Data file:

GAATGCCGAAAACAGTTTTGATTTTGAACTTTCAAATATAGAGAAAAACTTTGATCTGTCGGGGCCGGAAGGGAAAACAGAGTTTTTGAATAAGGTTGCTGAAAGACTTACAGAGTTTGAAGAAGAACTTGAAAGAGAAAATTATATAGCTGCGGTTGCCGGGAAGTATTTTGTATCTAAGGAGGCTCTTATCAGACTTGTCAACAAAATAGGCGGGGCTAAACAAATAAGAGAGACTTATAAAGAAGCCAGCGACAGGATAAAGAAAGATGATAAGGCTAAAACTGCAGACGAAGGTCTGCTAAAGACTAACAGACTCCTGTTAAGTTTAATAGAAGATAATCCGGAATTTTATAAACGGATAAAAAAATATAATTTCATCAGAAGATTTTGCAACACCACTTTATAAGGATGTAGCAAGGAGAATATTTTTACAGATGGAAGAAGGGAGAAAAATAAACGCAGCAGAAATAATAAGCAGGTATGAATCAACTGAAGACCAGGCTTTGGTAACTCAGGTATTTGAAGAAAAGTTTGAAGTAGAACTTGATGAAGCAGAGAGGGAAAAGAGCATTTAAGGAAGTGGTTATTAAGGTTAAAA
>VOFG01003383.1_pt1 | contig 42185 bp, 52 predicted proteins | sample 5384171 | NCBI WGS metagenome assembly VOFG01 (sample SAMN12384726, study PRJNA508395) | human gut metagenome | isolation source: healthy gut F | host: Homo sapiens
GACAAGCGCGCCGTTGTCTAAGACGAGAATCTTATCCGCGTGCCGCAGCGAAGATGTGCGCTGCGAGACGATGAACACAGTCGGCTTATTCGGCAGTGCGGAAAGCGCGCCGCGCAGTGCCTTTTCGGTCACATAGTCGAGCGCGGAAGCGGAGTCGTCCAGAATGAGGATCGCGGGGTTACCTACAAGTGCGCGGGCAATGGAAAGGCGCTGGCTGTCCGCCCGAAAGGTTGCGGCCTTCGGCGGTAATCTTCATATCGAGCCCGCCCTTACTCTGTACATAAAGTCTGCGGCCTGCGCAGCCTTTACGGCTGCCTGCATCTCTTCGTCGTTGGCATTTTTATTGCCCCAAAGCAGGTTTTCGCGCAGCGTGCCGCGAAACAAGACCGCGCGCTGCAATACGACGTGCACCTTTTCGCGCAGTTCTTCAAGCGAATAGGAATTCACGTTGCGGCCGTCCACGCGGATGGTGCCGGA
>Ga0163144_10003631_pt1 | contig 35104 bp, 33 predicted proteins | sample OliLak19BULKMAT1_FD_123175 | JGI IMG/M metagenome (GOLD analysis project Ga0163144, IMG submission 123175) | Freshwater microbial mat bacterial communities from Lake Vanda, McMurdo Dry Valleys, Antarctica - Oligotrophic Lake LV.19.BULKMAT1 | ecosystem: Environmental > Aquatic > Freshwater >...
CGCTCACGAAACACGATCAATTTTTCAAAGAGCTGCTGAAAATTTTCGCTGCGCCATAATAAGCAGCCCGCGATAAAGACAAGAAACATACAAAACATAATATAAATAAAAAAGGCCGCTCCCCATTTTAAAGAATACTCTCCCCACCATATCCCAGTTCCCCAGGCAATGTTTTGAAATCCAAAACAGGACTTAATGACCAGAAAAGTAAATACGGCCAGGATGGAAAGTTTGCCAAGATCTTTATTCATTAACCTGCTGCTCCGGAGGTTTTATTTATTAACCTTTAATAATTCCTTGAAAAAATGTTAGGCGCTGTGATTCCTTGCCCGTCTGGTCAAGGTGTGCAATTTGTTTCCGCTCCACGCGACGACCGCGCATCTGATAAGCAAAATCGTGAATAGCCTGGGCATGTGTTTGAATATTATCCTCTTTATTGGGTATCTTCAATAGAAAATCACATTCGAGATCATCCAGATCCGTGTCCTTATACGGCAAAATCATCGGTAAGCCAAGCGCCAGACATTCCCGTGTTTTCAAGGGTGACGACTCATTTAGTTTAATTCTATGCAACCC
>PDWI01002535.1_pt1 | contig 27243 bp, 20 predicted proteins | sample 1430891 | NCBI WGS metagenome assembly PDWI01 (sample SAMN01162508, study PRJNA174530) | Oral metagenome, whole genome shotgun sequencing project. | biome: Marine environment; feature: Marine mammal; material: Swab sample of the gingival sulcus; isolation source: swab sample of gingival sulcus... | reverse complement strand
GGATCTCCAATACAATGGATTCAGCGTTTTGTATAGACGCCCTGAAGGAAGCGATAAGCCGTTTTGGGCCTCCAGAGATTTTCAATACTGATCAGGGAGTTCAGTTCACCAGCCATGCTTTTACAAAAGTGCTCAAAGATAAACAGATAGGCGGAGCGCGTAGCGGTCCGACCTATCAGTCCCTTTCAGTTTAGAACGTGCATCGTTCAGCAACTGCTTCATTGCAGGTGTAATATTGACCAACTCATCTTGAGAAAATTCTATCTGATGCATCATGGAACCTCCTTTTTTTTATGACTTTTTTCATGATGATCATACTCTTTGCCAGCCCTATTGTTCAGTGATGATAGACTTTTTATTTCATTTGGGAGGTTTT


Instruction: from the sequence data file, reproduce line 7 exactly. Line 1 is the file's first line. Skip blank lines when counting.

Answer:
GGATCTCCAATACAATGGATTCAGCGTTTTGTATAGACGCCCTGAAGGAAGCGATAAGCCGTTTTGGGCCTCCAGAGATTTTCAATACTGATCAGGGAGTTCAGTTCACCAGCCATGCTTTTACAAAAGTGCTCAAAGATAAACAGATAGGCGGAGCGCGTAGCGGTCCGACCTATCAGTCCCTTTCAGTTTAGAACGTGCATCGTTCAGCAACTGCTTCATTGCAGGTGTAATATTGACCAACTCATCTTGAGAAAATTCTATCTGATGCATCATGGAACCTCCTTTTTTTTATGACTTTTTTCATGATGATCATACTCTTTGCCAGCCCTATTGTTCAGTGATGATAGACTTTTTATTTCATTTGGGAGGTTTT